My clients know so little about current research in physics, they aren’t even aware they’re in a foreign country. They have no clue how far they are from making themselves understood. Their ideas aren’t bad; they are raw versions of ideas that underlie established research programmes. But those who seek my advice lack the mathematical background to build anything interesting on their intuitions. I try to help them by making connections to existing research. During our conversations, I point them towards relevant literature and name the important keywords. I give recommendations on what to do next, what they need to learn, or what problem lies in the way. And I make clear that if they want to be taken seriously by physicists, there’s no way around mathematics, lots of mathematics. Images and videos will not do.

One or two seemed miffed that I didn’t immediately exclaim: ‘Genius!’, but most of my callers realised that they can’t contribute to a field without meeting today’s quality standard. Then again, I hear only from those willing to invest in advancing their education to begin with. After our first conversation, they often book another appointment. One of them might even publish a paper soon. Not a proposal for a theory of everything, mind you, but a new way to look at a known effect. A first step on a long journey.

I haven’t learned any new physics in these conversations, but I have learned a great deal about science communication. My clients almost exclusively get their information from the popular science media. Often, they get something utterly wrong in the process. Once I hear their reading of an article about, say, space-time foam or black hole firewalls, I can see where their misunderstanding stems from. But they come up with interpretations that never would have crossed my mind when writing an article.

A typical problem is that, in the absence of equations, they project literal meanings onto words such as ‘grains’ of space-time or particles ‘popping’ in and out of existence. Science writers should be more careful to point out when we are using metaphors. My clients read way too much into pictures, measuring every angle, scrutinising every colour, counting every dash. Illustrators should be more careful to point out what is relevant information and what is artistic freedom. But the most important lesson I’ve learned is that journalists are so successful at making physics seem not so complicated that many readers come away with the impression that they can easily do it themselves. How can we blame them for not knowing what it takes if we never tell them?

The Atlantic is now trying to tar human genetics with the “racist” brush

Friday, December 30th, 2016

The Atlantic is now trying to tar human genetics with the “racist” brush:

Modern geneticists now take pains to distance their work from the racist assumptions of eugenics. Yet since the dawn of the genomic revolution, sociologists and historians have warned that even seemingly benign genetics research can reinforce a belief that different races are essentially different—an argument made most famously by Troy Duster in his book Backdoor to Eugenics. If a genetic test can identify you as 78 percent Norwegian, 12 percent Scottish, and 10 percent Italian, then it’s easy to assume there is such thing as white DNA. If scientists find that a new drug works works better in African Americans because of a certain mutation common among them, then it’s easy to believe that races are genetically meaningful categories.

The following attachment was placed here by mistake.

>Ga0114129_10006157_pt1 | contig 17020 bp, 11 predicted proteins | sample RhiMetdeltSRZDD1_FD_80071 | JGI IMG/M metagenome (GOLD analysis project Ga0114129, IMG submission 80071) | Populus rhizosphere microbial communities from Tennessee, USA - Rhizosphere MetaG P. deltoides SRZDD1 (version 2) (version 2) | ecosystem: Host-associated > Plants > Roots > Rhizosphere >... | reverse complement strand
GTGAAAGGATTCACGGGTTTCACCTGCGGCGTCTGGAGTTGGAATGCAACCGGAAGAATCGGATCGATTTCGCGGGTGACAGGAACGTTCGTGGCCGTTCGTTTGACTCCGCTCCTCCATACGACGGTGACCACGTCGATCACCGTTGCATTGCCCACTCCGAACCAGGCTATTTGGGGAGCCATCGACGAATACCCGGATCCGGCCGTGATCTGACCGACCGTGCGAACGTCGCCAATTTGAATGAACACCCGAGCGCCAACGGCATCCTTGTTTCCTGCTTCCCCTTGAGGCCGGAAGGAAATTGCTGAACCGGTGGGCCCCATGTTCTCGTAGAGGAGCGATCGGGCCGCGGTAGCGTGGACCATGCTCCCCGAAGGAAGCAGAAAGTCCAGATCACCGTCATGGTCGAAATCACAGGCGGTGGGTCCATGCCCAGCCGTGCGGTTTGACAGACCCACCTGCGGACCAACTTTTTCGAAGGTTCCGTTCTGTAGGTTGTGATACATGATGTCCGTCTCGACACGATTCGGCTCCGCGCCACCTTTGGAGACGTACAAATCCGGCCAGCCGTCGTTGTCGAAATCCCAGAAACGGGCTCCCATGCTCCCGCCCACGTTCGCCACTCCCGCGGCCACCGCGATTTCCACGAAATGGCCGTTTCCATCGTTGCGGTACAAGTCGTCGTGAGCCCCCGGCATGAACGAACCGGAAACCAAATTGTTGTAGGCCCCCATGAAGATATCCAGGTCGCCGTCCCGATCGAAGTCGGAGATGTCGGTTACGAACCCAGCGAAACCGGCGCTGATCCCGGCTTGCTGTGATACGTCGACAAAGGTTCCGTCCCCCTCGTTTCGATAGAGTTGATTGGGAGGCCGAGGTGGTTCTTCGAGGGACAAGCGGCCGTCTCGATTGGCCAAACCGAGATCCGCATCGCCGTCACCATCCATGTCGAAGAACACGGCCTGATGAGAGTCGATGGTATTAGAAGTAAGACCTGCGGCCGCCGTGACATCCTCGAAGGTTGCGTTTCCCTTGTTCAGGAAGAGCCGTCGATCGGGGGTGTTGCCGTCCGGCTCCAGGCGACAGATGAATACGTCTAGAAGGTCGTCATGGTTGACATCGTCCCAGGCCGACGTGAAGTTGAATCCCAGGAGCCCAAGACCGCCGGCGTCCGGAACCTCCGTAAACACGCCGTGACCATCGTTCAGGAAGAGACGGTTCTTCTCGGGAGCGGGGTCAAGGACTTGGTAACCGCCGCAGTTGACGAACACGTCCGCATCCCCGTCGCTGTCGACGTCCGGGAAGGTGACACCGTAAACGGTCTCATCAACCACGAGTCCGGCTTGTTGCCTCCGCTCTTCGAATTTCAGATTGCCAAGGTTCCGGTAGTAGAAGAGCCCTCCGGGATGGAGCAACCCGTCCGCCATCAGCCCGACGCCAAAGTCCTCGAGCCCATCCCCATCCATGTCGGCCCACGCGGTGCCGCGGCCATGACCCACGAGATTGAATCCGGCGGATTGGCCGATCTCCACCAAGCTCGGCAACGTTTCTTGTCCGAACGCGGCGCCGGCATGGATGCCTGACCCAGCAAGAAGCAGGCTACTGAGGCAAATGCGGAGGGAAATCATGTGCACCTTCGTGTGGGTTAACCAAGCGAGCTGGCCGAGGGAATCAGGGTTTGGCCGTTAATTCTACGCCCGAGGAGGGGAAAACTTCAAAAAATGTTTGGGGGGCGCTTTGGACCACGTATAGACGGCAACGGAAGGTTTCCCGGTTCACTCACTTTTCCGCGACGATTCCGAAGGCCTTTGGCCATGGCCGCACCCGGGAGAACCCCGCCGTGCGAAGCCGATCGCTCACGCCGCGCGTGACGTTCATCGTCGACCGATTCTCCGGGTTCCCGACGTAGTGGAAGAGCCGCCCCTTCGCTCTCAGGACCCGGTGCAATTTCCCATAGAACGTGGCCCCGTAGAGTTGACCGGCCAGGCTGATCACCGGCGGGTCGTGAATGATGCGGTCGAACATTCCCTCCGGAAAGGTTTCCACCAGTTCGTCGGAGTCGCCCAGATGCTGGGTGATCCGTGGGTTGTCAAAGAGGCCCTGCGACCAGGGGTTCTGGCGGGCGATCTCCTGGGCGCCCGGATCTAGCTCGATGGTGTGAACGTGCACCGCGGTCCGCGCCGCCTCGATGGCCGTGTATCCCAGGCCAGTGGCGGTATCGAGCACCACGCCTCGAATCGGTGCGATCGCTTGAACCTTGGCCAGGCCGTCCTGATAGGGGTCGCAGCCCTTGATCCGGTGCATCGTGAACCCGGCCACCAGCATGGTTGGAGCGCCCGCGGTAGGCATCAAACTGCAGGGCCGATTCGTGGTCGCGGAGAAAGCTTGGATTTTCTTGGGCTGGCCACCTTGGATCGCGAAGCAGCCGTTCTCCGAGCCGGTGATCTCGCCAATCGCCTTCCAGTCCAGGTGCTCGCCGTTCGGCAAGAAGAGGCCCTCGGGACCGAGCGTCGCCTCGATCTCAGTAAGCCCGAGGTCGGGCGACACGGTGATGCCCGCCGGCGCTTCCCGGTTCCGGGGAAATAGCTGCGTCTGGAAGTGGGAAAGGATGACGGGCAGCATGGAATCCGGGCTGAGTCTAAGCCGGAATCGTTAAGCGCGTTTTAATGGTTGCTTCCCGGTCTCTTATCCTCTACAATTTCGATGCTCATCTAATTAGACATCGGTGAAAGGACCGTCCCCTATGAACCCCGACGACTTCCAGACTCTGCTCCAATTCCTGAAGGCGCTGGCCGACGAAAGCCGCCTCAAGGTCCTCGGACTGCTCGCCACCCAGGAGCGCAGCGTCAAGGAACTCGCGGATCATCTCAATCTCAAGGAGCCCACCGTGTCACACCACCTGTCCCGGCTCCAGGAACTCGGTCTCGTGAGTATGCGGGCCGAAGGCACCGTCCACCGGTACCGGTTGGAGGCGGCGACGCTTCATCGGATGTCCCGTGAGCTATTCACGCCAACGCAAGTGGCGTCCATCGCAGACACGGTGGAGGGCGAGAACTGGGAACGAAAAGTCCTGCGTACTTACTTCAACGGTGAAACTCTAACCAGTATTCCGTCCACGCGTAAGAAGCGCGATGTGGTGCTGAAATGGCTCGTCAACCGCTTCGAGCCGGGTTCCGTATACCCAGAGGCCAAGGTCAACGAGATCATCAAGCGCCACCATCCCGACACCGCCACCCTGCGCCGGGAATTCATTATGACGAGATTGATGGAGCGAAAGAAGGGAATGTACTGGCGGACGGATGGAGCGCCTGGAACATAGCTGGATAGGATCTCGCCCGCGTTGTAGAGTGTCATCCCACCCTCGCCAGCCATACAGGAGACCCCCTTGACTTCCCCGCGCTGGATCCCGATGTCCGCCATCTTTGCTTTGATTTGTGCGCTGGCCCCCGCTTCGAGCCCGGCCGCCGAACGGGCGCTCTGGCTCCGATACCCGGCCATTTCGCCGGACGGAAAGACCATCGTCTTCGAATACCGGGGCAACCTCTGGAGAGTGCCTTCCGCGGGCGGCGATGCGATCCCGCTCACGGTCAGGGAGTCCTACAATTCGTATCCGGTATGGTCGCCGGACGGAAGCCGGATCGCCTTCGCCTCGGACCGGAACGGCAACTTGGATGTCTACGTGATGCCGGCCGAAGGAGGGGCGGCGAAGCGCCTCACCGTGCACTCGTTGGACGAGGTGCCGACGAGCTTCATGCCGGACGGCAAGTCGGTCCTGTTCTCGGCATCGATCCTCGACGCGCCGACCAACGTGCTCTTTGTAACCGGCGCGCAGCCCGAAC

If a drug works better on one race than another, then, yes, it is easy to believe that races are genetically meaningful categories — easy for a very good reason.

Can Hypothermia Save Gunshot Victims?

Friday, December 9th, 2016

E.P.R., or emergency preservation and resuscitation, has long been proved successful in animal experiments, but overcoming the institutional, logistical, and ethical obstacles to performing it on a human being has taken more than a decade:

When [the first patient to undergo E.P.R.] loses his pulse, the attending surgeon will, as usual, crack his chest open and clamp the descending aorta. But then, instead of trying to coax the heart back into activity, the surgeon will start pumping the body full of ice-cold saline at a rate of at least a gallon a minute. Within twenty minutes (depending on the size of the patient, the number of wounds, and the amount of blood lost), the patient’s brain temperature, measured using a probe in the ear or nose, will sink to somewhere in the low fifties Fahrenheit.

At this point, the patient, his circulatory system filled with icy salt water, will have no blood, no pulse, and no brain activity. He will remain in this state of suspended animation for up to an hour, while surgeons locate the bullet holes or stab wounds and sew them up. Then, after as much as sixty minutes without a heartbeat or a breath, the patient will be resuscitated. A cardiac surgeon will attach a heart-lung bypass machine and start pumping the patient full of blood again, cold, at first, but gradually warming, one degree at a time, over the course of a couple of hours. As soon as the heartbeat returns, perhaps jump-started with the help of a gentle electric shock, and as long as the lungs seem capable of functioning, at least with the help of a ventilator, the patient will be taken off bypass.